Use of temporary tables is also a technique that may or may not be effective in your situation but can have its uses in large MySQL databases. Temporary tables are only available for the life of a connection. More information about the use of these is available online. More recent releases of MySQL handle temporary tables very effectively. In some cases, especially those in which a costly join produces a very small set of data needed for part of a query, memory usage can be optimized through the use of a temporary table. When building data transforms, you should consider temporary table use when this type of situation arises as ETL performance like all query performance quickly becomes unacceptable when disk paging is required.
drop procedure if exists load_prv_destination_table;
create procedure load_prv_destination_table()
declare row_max int unsigned default 3000000;
declare row_increment int unsigned default 500000;
declare row_position int unsigned default 1;
declare row_count int unsigned default 0;
#set row_max = (select count(*) from raw.source_table);
set row_max = (select max(provider_no) from raw.source_table);
while row_position <= row_max do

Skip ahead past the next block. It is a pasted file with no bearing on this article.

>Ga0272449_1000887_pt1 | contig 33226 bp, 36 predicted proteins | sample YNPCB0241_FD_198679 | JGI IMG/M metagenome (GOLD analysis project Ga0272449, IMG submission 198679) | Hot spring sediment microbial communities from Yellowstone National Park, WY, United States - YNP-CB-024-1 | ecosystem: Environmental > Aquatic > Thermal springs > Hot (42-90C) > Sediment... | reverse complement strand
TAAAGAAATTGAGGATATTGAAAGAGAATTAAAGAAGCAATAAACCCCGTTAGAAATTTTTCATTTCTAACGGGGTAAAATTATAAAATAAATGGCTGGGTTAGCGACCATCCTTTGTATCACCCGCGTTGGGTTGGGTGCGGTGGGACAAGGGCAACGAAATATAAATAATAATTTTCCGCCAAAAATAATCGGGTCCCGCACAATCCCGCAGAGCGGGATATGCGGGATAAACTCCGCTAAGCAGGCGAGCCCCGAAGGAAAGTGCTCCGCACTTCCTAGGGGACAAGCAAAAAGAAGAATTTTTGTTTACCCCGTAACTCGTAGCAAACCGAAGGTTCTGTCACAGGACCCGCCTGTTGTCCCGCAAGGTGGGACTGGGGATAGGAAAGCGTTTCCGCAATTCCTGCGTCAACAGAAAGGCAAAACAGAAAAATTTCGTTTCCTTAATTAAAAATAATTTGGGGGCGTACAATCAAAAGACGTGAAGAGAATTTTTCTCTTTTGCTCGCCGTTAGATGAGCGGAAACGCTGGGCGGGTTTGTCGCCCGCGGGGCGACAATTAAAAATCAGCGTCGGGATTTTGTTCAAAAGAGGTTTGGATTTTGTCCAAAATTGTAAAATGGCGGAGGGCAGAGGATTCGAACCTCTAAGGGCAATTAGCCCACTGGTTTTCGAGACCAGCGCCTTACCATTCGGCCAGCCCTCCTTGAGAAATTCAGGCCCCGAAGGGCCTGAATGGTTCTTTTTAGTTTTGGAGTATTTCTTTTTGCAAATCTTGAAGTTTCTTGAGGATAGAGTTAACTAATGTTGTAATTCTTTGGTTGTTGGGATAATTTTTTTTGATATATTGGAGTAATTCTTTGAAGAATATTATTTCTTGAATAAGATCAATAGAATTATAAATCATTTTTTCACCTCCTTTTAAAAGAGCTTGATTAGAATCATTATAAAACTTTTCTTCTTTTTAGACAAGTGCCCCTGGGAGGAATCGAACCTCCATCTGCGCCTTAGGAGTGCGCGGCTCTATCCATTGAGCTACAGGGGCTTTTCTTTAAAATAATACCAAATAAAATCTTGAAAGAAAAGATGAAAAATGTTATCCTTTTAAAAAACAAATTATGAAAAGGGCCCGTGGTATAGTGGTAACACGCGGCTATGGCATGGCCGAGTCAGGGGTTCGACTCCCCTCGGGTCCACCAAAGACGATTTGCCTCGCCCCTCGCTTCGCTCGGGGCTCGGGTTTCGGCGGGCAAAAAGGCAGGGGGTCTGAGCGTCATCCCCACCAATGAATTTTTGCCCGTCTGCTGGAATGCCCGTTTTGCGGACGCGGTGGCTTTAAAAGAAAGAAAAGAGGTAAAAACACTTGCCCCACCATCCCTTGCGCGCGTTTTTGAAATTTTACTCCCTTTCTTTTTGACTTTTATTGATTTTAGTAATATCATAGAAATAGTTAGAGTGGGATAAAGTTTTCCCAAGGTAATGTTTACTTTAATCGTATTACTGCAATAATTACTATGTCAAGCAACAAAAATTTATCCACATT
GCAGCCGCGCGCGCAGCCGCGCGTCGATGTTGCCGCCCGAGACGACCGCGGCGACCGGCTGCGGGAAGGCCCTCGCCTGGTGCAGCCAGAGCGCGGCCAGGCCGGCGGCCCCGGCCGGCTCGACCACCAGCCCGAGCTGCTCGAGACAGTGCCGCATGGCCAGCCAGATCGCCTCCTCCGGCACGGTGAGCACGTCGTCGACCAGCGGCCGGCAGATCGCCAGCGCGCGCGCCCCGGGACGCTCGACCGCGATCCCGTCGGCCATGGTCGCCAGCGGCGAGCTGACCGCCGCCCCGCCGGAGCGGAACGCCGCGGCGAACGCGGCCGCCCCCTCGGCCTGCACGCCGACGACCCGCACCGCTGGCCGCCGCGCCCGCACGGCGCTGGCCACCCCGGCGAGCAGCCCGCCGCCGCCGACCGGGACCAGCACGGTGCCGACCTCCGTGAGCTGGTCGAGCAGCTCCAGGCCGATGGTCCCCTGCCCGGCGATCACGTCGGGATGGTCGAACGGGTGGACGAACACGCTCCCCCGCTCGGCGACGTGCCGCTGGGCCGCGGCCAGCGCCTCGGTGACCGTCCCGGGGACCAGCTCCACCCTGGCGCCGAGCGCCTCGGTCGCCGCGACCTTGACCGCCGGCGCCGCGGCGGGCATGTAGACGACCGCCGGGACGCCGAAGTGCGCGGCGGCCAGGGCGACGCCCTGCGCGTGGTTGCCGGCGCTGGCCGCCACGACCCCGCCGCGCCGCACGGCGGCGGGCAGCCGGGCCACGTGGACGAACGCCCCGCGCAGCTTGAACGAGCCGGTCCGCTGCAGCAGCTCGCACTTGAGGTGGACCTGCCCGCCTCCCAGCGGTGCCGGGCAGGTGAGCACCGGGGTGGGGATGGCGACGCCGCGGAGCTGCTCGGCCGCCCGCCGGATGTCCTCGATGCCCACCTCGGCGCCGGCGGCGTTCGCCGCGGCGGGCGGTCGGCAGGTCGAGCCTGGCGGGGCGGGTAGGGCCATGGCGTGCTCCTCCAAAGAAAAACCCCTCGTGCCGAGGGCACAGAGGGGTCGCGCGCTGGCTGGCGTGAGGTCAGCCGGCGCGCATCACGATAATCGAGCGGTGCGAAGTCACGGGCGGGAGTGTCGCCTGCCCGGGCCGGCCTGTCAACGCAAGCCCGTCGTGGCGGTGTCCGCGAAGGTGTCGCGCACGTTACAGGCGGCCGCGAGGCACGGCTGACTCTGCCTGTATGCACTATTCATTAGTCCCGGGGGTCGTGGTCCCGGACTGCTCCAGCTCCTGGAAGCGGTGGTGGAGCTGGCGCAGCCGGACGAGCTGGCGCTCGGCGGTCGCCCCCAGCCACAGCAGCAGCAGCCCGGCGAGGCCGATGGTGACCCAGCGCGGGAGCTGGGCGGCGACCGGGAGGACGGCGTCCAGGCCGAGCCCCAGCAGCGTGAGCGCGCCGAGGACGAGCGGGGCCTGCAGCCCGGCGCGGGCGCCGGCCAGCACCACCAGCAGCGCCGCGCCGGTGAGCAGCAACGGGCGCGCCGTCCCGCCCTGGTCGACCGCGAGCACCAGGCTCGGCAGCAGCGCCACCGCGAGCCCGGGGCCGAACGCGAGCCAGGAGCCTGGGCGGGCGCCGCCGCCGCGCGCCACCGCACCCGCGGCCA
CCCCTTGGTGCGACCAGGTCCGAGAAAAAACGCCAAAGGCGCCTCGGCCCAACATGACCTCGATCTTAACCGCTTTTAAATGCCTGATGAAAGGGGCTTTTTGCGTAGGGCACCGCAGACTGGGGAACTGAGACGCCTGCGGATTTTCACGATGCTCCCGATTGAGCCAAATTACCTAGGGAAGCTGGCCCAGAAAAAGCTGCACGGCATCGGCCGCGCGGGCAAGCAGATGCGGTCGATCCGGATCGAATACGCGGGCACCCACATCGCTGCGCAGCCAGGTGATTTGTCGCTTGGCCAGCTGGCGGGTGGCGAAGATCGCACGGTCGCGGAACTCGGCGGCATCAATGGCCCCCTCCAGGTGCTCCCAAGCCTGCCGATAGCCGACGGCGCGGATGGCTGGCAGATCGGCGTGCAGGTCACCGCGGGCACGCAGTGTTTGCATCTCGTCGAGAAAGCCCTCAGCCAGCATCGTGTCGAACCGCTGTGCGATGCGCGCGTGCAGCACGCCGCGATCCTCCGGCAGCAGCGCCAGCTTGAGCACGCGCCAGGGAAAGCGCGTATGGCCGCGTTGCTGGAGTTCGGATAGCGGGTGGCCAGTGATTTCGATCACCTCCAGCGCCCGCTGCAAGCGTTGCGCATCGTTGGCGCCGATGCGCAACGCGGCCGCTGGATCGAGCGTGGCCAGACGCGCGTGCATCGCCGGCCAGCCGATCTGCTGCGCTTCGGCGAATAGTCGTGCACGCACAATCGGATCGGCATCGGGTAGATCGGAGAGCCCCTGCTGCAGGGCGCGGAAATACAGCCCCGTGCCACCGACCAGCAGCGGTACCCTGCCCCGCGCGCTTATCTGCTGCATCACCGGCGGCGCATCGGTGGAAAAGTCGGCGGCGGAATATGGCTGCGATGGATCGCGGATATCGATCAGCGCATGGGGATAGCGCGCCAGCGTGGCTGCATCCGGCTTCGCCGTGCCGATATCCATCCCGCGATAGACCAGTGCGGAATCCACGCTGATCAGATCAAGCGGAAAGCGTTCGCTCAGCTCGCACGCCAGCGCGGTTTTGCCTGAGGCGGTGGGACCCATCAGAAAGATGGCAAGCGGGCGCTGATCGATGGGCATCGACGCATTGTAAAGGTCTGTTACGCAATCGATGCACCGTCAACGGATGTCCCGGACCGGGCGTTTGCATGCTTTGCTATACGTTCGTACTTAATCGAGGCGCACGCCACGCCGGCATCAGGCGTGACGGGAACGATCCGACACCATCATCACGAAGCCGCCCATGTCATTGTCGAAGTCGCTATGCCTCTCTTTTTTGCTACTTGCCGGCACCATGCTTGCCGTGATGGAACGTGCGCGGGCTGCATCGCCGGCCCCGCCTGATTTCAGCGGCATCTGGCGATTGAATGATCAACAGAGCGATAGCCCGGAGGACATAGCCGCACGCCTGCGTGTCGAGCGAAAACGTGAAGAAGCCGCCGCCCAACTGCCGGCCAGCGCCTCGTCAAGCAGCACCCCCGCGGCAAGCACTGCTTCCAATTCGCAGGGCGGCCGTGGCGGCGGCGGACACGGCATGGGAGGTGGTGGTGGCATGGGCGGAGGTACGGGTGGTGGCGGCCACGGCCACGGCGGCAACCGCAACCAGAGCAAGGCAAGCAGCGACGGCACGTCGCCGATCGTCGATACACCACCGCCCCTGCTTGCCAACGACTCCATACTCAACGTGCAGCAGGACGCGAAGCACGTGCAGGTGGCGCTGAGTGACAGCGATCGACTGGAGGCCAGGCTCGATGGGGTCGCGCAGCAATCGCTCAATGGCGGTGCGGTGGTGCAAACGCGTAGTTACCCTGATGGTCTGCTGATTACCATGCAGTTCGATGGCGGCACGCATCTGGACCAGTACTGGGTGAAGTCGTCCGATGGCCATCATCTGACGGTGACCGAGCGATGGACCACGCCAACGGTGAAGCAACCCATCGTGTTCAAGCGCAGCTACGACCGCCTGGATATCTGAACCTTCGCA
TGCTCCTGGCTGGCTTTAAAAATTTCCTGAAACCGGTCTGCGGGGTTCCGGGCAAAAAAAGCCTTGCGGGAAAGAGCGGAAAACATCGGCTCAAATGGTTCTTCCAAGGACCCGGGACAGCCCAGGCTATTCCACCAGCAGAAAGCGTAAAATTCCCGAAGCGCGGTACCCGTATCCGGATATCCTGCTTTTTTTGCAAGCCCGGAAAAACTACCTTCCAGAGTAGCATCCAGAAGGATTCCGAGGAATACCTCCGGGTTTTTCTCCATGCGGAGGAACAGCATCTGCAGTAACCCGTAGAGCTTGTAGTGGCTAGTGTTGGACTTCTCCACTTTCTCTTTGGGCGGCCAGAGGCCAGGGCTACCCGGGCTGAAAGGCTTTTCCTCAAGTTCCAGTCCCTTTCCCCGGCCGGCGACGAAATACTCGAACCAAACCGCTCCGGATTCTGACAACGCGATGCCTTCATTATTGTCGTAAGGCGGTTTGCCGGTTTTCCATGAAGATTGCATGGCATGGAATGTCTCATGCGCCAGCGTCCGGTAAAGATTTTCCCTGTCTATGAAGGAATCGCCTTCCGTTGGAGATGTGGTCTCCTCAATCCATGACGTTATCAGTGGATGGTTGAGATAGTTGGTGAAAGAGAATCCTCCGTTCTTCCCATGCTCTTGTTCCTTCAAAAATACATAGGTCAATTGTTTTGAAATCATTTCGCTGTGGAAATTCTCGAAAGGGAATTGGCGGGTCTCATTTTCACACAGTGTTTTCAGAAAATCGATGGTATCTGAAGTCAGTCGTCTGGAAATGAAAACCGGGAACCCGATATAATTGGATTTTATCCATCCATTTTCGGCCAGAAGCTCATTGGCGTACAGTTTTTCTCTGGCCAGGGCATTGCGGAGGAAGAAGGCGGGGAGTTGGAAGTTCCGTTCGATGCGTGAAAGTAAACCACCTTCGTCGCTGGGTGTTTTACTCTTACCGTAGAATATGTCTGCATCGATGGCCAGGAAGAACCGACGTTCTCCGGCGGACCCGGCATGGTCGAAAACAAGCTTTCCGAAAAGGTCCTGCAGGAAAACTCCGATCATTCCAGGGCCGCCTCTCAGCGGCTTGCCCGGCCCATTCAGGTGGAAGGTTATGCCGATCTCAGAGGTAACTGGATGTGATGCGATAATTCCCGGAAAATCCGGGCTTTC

insert into prv_destination_table (first_name, last_name, address_1, address_2, zip_code_no, destination_table_type_no, dbs_vshard_no)
select substring(raw.source_table.first_name,1,40), substring(raw.source_table.last_name,1,40), substring(raw.source_table.address_1,1,50), substring(raw.source_table.address_2,1,50), -1, -1, 10000
where raw.source_table.category != 'HS' and raw.source_table.category != 'RX'
and raw.source_table.category != 'AC' and raw.source_table.category != 'CLI'
and raw.source_table.category != 'AM' and raw.source_table.category != 'IL'
and raw.source_table.category != 'CM' and raw.source_table.category != 'unk'
and provider_no between row_position and row_position+row_increment
group by raw.source_table.first_name, raw.source_table.last_name, raw.source_table.address_1, raw.source_table.address_2
order by raw.source_table.provider_no asc;
#limit row_position, row_increment;
#set end_time = now();
#select start_time, end_time;
You can un-comment the time stuff to run benchmarks. You will want to optimize total run time by selecting the right number of records to loop through. This is of course most related to the amount of ram available. Watching the process monitor for your particular operating system can also be helpful. A properly sized chunk to loop through will nearly max out your innodb_buffer_pool memory. Too large of a loop and you are back to swapping to disk again and performance will really suffer. When looking at a series of queries in an ETL process (for example) it will be fairly clear which queries are ending up in swap space. While this can be minimized with good query design in a lot of cases, sometimes, it is unavoidable. In these instances, try the approach above.